By Candace Corner
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(CareerBuilder.com) -- With the costs for gas, energy and seemingly everything else at an uncomfortable high, the only national figures that don't seem to be getting any fatter are the ones on the paychecks.
The minimum wage has been stuck at $5.15 an hour for over nine years, making it the second-longest freeze in wage growth since the establishment of the U.S. minimum wage in 1938. The cost of living has risen 26 percent, but the minimum rate of compensation hasn't seen a value this low since 1955, and Senate recently rejected a proposal that would have raised the rate to $7.25 by 2008.
So who's making the minimum? According to the Economic Policy Institute (EPI), 11 percent of the workforce, an estimated 14.9 million workers, would receive a boost in their hourly compensation if the rate hike proposal had passed. About 6.6 million workers earning less than $7.25 would have been directly effected by the increase. But the pay increase isn't limited to those earning exactly $5.15 an hour. More than 8 million workers earning a bit more than the minimum rate would see an increase as employers made adjustments to keep the payroll in check.
As political parties continue to battle out wage laws at the federal level, more than 20 states and the District of Columbia have raised rates through ballot initiatives and legislative actions to meet the needs of their residential workers. As of August 2006, the EPI reports that more than half of the U.S. population currently lives in states that have, or are about to have, passed laws raising minimum wages higher than the federal rate of $5.15.
The 2005 Current Population Survey, compiled by the Bureau of Labor Statistics, reported West Virginia and Oklahoma as having the highest number of workers earning hourly wages at or below $5.15. In contrast, the states of California, Alaska and Washington reported the lowest population of residents earning minimum wage or less.
According to combined data from the Bureau of Labor Statistics, individual state labor departments and the EPI, here are the most current findings for minimum wages rates as of August 2006:
Alabama: No state minimum wage law.
Alaska: $7.15. Rate automatically adjusts to remain at least $1.00 above the federal minimum wage in the event of a federal change.
Arizona: No state minimum wage law.
Arkansas: $5.15. Increasing to $6.25 as of October 1, 2006.
California: $6.75. Increasing to $7.50 as of January 1, 2007, and $8.00 as of January 1, 2008. Beyond that, the minimum wage will be evaluated yearly. The rate is $8.82 in San Francisco. Companies that do business with the City of Los Angeles must pay workers at least $9.08 per hour with health benefits, or $10.33 without.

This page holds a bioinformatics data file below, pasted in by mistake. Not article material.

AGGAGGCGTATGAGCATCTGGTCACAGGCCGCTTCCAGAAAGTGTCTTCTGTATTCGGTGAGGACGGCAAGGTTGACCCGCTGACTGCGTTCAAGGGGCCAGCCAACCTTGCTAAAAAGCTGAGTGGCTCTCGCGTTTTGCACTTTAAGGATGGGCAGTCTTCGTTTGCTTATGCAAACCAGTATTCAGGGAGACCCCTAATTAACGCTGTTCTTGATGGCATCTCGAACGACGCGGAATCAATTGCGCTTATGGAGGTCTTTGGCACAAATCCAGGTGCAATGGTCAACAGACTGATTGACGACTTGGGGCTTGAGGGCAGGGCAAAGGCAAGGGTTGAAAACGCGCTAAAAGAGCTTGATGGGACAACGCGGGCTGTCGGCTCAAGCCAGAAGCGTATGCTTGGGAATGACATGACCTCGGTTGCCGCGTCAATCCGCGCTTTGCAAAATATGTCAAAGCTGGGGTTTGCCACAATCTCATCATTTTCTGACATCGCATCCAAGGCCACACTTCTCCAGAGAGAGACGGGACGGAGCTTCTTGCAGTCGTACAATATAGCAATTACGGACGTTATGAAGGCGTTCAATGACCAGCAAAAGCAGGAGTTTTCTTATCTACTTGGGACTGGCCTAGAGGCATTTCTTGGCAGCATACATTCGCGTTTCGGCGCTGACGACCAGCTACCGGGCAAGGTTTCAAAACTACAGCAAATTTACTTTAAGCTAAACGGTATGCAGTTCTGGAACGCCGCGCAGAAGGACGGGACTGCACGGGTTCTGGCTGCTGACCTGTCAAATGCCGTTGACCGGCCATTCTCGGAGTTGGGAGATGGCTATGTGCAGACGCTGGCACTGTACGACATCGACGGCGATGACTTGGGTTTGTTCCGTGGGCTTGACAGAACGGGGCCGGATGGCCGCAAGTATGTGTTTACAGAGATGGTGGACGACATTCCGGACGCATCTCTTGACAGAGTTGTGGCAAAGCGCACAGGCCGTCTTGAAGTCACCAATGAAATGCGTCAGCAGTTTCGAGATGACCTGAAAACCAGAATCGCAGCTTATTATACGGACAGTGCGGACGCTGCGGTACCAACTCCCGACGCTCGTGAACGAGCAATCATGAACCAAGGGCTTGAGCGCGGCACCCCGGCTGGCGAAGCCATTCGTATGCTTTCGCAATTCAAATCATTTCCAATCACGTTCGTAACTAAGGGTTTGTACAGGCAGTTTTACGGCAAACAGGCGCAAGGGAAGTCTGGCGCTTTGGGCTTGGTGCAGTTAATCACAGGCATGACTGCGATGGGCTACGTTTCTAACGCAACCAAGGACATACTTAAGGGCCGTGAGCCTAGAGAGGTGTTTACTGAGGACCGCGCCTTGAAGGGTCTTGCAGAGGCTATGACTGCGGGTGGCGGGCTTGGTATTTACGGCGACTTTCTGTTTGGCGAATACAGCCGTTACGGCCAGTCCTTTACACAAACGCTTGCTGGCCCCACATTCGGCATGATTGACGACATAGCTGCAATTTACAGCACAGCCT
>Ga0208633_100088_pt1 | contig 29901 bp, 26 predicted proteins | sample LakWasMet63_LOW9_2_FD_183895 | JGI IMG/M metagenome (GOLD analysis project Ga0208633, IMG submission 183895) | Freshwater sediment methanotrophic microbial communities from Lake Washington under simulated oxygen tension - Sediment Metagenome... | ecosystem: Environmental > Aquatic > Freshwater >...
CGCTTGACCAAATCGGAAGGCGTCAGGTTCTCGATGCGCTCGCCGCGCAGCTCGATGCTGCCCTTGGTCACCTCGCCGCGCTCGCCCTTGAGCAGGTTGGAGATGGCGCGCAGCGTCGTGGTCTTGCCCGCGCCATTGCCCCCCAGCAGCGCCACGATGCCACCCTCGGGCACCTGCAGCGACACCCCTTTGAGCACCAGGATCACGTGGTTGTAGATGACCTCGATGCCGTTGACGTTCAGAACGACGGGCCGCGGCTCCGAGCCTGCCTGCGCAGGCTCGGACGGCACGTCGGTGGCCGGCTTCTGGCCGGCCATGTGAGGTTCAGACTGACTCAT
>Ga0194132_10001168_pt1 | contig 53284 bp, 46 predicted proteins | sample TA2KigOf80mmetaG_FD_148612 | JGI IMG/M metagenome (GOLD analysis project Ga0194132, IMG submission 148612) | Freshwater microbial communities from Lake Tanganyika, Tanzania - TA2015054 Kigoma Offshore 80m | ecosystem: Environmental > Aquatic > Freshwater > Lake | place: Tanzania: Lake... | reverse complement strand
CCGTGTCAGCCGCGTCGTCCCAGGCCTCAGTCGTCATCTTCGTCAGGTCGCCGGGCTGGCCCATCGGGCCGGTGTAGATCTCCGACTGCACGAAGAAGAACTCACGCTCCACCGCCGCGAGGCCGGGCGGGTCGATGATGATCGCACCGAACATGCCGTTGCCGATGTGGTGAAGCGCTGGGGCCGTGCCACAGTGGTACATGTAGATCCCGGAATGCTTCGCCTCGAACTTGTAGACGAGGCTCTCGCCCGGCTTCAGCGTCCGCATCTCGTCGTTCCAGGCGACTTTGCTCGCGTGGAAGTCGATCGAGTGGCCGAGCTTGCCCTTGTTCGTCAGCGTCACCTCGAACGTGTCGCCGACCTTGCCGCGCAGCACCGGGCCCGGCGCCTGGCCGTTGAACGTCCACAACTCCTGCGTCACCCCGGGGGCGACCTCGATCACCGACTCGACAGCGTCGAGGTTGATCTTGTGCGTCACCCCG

Connecticut: $7.40. Increasing to $7.65 as of January 1, 2007.
Delaware: $6.15. Increasing to $6.65 in 2007, and $7.15 in 2008.
District of Columbia: $7.00.
Florida: $6.40 (adjusting annually with inflation).
Hawaii: $6.75. Increasing to $7.25 as of January 1, 2007.
Illinois: $6.50. $6.00 for employees under the age of 18.
Kansas: $2.65. Applies only when the federal Fair Labor Standards Act does not.
Louisiana: No state minimum wage law
Maine: $6.50. Increasing to $6.75 as of October 2006, and $7.00 as of October, 2007.
Massachusetts: $6.75. Increasing to $7.50 as of January 1, 2007, and $8.00 as of January 1, 2008.
Michigan: $6.95 as of October 1, 2006, $7.15 as of July 1, 2007 and to $7.40 as of July 1, 2008.
Mississippi: No state minimum wage law.
Nevada: $5.15. A 2004 amendment, proposing an increase minimum wage to $6.15 starting in 2007, and adjusted yearly, requires re-approval in 2006 to become law.
New Hampshire: $5.15.
New Jersey: $6.15. Increases to $7.15 as of Oct. 2006.
New Mexico: $5.15. $9.50 in Santa Fe, as of 2006.
New York: $6.75. Increasing to $7.15 as of January 1, 2007.
North Carolina: $5.15. Increasing to $6.15 as of January 1, 2007.
North Dakota: $5.15.
Oklahoma: $5.15, and $2.00 for work not covered by the federal minimum wage.
Oregon: $7.50 (adjusting annually with inflation).
Pennsylvania: $5.15. Increasing to $6.25 as of January 1, 2007, and to $7.15 as of July 1, 2007. For companies with 10 or fewer employees: $5.65 as of January 1, 2007; $6.65 as of July 1, 2007; and $7.15 as of July 1, 2008.
Rhode Island: $7.10. Increasing to $7.40 as of 2007.
South Carolina: $5.15.
South Dakota: $5.15.
Tennessee: No state minimum wage law.
Vermont: $7.25 (adjusted annually with inflation).
Washington: $7.63 (adjusted annually with inflation).
West Virginia: $5.15.
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